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J A N U A R Y 2 0 1 2 / F O R E I G N S E R V I C E J O U R N A L
35
F
OCUS ON
FS R
EFLECT IONS
U
NTIL
W
E
M
EET
A
GAIN
y mother, Mary
Lou Sander Clough, had just turned 31 when our family
arrived in Shanghai toward the end of the Chinese Civil
War in February 1950. She was married to my Foreign
Service officer father, Ralph N. Clough, and was the
mother of two sons: Fred, 6, and me, 4.
Though young, Mary Lou was a veteran diplomatic wife
who had learned Spanish in Honduras and Mandarin in
China, and had ventured outside the foreign enclaves in
both countries to engage with the local people as a volun-
teer. In Tegucigalpa, she had taught in a school for deaf
children; in Beijing, she had bicycled across the city to
teach an adult class in English. And in Nanjing, she had
spent long hours raising money for the YWCA and work-
ing at a feeding station the organization had set up to care
for the thousands of refugees from civil war and famine.
It was a tense time. In 1948 Ralph had volunteered
with other young officers to stay behind in China to rep-
resent the United States after the Nationalists had lost the
north to the Red Army. He was sorely needed as a certi-
fied Chinese-language officer; in fact, he was the only flu-
ent Mandarin-speaking American other than Ambassa-
dor Stuart left in the embassy, which was located in Nan-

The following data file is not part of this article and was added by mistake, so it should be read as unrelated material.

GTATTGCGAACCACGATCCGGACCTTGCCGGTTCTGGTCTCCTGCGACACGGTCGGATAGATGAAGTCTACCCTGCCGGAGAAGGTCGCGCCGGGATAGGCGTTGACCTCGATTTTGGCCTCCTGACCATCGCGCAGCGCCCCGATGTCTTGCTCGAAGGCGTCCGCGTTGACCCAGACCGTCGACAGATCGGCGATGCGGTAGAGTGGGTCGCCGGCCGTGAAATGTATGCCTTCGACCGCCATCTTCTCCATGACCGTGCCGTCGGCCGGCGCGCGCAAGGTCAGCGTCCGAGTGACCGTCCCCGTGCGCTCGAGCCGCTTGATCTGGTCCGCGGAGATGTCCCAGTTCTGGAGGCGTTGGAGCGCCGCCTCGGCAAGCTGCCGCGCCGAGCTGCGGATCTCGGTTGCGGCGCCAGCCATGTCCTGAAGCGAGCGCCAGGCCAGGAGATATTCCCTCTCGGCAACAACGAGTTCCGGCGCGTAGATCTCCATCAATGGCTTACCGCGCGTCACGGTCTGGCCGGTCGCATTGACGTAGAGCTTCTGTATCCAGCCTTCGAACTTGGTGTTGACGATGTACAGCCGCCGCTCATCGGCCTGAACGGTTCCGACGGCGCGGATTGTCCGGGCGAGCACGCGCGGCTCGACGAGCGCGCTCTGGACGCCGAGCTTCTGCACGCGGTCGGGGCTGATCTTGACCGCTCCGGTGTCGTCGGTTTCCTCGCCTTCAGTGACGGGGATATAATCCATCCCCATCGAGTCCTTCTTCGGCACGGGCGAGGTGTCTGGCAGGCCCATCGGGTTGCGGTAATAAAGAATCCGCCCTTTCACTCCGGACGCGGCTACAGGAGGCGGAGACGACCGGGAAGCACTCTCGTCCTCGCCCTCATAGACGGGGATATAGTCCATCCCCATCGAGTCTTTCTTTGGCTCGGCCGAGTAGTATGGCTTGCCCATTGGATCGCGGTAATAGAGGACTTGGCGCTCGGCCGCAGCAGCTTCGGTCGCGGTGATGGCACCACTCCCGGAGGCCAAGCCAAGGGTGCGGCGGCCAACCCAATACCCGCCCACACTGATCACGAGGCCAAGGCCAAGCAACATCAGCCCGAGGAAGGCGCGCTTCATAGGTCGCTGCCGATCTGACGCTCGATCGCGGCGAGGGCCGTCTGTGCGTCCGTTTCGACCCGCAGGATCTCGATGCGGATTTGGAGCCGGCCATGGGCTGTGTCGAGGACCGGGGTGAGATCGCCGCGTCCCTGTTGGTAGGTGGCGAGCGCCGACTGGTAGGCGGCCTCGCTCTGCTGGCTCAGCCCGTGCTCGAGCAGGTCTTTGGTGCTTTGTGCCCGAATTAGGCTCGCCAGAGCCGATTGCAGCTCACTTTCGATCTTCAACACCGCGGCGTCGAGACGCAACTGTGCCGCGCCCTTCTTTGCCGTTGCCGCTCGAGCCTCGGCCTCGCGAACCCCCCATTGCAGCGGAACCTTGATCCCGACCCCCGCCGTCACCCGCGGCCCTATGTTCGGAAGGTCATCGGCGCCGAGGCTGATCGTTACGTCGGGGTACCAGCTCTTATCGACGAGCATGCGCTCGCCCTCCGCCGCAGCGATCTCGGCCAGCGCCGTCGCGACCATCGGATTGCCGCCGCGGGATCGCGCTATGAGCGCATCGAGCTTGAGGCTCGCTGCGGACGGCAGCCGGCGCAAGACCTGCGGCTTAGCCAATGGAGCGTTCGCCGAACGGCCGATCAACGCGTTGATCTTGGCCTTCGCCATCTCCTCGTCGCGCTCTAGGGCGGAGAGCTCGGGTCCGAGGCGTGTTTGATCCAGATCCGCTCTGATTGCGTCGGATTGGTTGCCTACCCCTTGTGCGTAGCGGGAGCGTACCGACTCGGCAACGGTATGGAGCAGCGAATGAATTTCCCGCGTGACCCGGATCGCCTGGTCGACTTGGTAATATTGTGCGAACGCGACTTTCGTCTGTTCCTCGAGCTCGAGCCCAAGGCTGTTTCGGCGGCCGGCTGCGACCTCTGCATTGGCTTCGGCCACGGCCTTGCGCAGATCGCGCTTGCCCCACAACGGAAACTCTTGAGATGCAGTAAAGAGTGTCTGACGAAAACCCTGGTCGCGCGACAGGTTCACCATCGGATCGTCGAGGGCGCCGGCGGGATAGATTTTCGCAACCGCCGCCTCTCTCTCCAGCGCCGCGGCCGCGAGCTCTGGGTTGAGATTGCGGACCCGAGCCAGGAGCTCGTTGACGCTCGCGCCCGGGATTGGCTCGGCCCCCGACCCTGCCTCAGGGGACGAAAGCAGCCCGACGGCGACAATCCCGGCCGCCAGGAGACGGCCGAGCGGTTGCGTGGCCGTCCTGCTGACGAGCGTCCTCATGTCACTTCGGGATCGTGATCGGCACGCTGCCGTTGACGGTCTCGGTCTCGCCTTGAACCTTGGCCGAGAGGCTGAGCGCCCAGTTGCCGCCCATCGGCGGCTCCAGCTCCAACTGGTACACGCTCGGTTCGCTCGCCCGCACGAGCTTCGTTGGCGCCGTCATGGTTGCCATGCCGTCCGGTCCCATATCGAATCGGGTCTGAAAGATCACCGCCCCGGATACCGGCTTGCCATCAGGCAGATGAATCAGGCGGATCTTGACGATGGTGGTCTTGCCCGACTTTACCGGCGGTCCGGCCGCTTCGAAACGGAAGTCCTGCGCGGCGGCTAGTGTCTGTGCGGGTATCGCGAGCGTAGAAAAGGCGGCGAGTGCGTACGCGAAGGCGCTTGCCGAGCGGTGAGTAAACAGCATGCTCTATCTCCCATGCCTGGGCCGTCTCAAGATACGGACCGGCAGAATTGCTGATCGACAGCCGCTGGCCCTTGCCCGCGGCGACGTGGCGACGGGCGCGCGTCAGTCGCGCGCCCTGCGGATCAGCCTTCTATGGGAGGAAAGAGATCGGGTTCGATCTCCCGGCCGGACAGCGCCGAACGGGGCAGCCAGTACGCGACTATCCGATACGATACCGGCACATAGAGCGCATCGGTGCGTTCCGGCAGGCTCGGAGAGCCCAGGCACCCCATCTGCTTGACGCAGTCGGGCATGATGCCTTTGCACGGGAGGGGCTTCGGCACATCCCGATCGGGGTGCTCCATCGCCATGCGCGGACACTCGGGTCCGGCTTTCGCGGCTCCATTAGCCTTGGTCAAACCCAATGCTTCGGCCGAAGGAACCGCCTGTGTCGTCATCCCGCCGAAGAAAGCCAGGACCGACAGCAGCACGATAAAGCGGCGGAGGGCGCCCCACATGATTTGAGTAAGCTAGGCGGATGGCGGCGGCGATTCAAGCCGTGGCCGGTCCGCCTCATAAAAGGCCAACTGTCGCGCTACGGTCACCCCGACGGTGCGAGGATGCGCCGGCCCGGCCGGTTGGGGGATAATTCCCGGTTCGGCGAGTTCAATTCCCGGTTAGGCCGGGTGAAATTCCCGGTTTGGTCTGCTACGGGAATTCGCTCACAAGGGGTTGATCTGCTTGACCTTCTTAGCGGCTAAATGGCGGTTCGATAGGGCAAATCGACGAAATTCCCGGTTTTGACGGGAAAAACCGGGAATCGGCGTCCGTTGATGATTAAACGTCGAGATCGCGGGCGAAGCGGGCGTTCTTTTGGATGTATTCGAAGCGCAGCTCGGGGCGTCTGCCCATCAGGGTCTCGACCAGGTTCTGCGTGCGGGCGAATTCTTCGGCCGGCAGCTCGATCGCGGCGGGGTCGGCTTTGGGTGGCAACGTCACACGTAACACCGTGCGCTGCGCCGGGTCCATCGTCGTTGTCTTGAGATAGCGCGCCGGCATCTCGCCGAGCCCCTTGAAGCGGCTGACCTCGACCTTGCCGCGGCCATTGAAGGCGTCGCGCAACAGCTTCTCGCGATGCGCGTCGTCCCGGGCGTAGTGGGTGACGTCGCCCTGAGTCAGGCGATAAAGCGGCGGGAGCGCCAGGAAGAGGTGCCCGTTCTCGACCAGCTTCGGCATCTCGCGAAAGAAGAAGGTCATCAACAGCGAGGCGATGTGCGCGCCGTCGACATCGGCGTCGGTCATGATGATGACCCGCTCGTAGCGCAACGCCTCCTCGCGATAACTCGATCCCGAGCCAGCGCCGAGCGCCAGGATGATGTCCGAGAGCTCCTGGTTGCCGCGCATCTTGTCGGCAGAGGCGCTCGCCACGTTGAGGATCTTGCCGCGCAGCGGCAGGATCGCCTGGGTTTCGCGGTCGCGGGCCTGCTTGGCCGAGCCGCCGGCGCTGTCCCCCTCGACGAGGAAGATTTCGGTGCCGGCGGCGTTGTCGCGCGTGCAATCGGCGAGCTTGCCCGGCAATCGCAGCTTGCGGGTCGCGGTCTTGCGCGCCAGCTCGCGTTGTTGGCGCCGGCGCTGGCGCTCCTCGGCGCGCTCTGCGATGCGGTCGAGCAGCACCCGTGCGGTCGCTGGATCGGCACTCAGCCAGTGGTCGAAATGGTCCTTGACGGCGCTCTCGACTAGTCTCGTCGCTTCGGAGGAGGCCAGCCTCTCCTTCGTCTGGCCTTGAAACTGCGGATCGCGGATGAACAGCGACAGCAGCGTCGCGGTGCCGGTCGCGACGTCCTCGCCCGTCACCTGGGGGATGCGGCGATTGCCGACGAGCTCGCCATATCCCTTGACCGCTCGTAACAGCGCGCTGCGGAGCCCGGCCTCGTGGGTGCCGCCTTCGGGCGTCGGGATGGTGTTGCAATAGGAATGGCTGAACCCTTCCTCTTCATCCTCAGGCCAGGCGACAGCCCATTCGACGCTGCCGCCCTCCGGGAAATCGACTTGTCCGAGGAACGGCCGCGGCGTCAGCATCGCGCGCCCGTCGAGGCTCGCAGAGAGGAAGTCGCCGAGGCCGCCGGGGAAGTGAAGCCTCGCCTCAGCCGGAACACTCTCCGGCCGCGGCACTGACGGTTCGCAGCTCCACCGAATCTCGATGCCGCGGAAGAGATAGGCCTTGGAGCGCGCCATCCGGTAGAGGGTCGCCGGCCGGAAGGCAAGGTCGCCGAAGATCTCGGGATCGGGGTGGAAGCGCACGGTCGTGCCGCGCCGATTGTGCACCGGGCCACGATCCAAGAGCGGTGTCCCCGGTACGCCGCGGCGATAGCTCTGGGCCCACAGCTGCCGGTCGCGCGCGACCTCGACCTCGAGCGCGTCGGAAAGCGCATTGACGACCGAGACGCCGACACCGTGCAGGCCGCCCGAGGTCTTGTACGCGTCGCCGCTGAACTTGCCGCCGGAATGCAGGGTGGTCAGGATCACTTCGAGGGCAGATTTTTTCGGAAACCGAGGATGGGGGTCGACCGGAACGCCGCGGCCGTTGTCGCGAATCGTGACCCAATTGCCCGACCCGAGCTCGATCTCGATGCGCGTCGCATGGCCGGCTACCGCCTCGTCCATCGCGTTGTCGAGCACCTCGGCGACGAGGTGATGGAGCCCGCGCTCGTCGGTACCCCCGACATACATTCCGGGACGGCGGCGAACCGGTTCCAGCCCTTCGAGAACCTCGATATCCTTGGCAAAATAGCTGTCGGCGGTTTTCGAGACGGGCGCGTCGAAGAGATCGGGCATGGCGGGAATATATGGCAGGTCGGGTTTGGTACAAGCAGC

jing at that time.
Staying in China was not just my father’s choice, but my
mother’s, as well. In November 1948, following embassy
directions, she had reported with other Foreign Service
women and children for evacuation from Nanjing to a
refugee camp near Manila. But in February 1949, she dis-
obeyed explicit State Department orders and flew with my
brother and me back to China to be with her husband.
One Separation Is Enough
My parents had been separated once before and hated
it. In February 1945, my father was ordered back from
Tegucigalpa to Seattle for a draft physical. He failed due
to bad eyesight, and the State Department sent him on a
temporary assignment toWashington, D.C. Because there
was no housing available in the city, my mother, pregnant
with her second child (me), stayed behind with her par-
ents.
She could not have foreseen that her family would not
O
N THE EVE OF
M
AO
S VICTORY IN
1949,
A
F
OREIGN
S
ERVICE WIFE BREAKS EXPLICIT
S
TATE
D
EPARTMENT
ORDERS SO SHE CAN REUNITE HER FAMILY
.
B
Y
M
ARSHALL
S. C
LOUGH
Marshall S. Clough was a Foreign Service child who grew
up at posts in China, Hong Kong, Switzerland, Britain and
Taiwan. He recently retired after 36 years as a professor
at the University of Northern Colorado, and has published
three books on the history of 20th-century Kenya. This ar-
ticle is excerpted from his current project, a book about his
mother and father.